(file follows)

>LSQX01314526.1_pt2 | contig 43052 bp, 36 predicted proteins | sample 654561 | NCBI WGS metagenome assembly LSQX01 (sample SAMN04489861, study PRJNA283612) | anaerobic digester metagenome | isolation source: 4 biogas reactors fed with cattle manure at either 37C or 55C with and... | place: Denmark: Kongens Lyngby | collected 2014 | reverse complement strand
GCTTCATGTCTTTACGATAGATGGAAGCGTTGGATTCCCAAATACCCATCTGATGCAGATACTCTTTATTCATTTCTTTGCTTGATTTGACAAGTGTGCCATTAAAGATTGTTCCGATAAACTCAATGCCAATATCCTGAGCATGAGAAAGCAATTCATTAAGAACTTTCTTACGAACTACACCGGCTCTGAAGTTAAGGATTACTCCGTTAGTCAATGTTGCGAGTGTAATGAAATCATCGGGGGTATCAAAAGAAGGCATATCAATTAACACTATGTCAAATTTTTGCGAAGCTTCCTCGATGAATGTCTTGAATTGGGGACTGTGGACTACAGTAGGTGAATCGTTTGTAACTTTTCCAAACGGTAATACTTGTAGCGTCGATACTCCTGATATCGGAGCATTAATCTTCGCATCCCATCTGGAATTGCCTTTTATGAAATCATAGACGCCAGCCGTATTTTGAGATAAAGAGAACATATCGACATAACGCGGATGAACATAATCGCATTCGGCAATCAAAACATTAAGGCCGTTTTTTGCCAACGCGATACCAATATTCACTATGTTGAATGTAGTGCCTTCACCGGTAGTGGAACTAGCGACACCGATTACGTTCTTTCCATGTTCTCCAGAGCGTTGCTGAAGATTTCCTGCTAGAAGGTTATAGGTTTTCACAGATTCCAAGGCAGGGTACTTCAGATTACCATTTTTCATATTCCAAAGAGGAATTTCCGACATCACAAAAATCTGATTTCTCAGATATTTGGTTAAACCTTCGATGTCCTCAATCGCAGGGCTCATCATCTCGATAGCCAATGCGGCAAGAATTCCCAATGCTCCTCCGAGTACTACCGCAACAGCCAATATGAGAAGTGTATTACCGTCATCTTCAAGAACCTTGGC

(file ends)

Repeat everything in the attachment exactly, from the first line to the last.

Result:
>LSQX01314526.1_pt2 | contig 43052 bp, 36 predicted proteins | sample 654561 | NCBI WGS metagenome assembly LSQX01 (sample SAMN04489861, study PRJNA283612) | anaerobic digester metagenome | isolation source: 4 biogas reactors fed with cattle manure at either 37C or 55C with and... | place: Denmark: Kongens Lyngby | collected 2014 | reverse complement strand
GCTTCATGTCTTTACGATAGATGGAAGCGTTGGATTCCCAAATACCCATCTGATGCAGATACTCTTTATTCATTTCTTTGCTTGATTTGACAAGTGTGCCATTAAAGATTGTTCCGATAAACTCAATGCCAATATCCTGAGCATGAGAAAGCAATTCATTAAGAACTTTCTTACGAACTACACCGGCTCTGAAGTTAAGGATTACTCCGTTAGTCAATGTTGCGAGTGTAATGAAATCATCGGGGGTATCAAAAGAAGGCATATCAATTAACACTATGTCAAATTTTTGCGAAGCTTCCTCGATGAATGTCTTGAATTGGGGACTGTGGACTACAGTAGGTGAATCGTTTGTAACTTTTCCAAACGGTAATACTTGTAGCGTCGATACTCCTGATATCGGAGCATTAATCTTCGCATCCCATCTGGAATTGCCTTTTATGAAATCATAGACGCCAGCCGTATTTTGAGATAAAGAGAACATATCGACATAACGCGGATGAACATAATCGCATTCGGCAATCAAAACATTAAGGCCGTTTTTTGCCAACGCGATACCAATATTCACTATGTTGAATGTAGTGCCTTCACCGGTAGTGGAACTAGCGACACCGATTACGTTCTTTCCATGTTCTCCAGAGCGTTGCTGAAGATTTCCTGCTAGAAGGTTATAGGTTTTCACAGATTCCAAGGCAGGGTACTTCAGATTACCATTTTTCATATTCCAAAGAGGAATTTCCGACATCACAAAAATCTGATTTCTCAGATATTTGGTTAAACCTTCGATGTCCTCAATCGCAGGGCTCATCATCTCGATAGCCAATGCGGCAAGAATTCCCAATGCTCCTCCGAGTACTACCGCAACAGCCAATATGAGAAGTGTATTACCGTCATCTTCAAGAACCTTGGC